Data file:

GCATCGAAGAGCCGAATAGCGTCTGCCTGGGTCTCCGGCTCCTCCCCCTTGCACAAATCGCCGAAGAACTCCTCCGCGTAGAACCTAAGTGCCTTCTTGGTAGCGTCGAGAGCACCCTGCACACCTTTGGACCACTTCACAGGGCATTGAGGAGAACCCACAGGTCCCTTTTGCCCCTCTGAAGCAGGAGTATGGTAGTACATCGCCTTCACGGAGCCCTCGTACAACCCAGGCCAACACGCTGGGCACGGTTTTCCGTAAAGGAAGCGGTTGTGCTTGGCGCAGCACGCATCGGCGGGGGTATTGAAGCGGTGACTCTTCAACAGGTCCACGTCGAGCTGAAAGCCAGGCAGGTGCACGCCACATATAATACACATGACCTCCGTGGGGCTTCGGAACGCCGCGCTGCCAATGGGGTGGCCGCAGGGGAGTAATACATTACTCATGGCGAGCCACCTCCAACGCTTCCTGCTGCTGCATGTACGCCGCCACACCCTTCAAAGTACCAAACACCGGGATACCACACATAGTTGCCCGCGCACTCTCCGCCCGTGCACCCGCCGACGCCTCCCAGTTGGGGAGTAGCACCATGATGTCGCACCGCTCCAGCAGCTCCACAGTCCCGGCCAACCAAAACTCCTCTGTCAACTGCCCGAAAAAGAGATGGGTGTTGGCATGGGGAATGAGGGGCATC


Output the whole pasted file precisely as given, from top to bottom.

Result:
GCATCGAAGAGCCGAATAGCGTCTGCCTGGGTCTCCGGCTCCTCCCCCTTGCACAAATCGCCGAAGAACTCCTCCGCGTAGAACCTAAGTGCCTTCTTGGTAGCGTCGAGAGCACCCTGCACACCTTTGGACCACTTCACAGGGCATTGAGGAGAACCCACAGGTCCCTTTTGCCCCTCTGAAGCAGGAGTATGGTAGTACATCGCCTTCACGGAGCCCTCGTACAACCCAGGCCAACACGCTGGGCACGGTTTTCCGTAAAGGAAGCGGTTGTGCTTGGCGCAGCACGCATCGGCGGGGGTATTGAAGCGGTGACTCTTCAACAGGTCCACGTCGAGCTGAAAGCCAGGCAGGTGCACGCCACATATAATACACATGACCTCCGTGGGGCTTCGGAACGCCGCGCTGCCAATGGGGTGGCCGCAGGGGAGTAATACATTACTCATGGCGAGCCACCTCCAACGCTTCCTGCTGCTGCATGTACGCCGCCACACCCTTCAAAGTACCAAACACCGGGATACCACACATAGTTGCCCGCGCACTCTCCGCCCGTGCACCCGCCGACGCCTCCCAGTTGGGGAGTAGCACCATGATGTCGCACCGCTCCAGCAGCTCCACAGTCCCGGCCAACCAAAACTCCTCTGTCAACTGCCCGAAAAAGAGATGGGTGTTGGCATGGGGAATGAGGGGCATC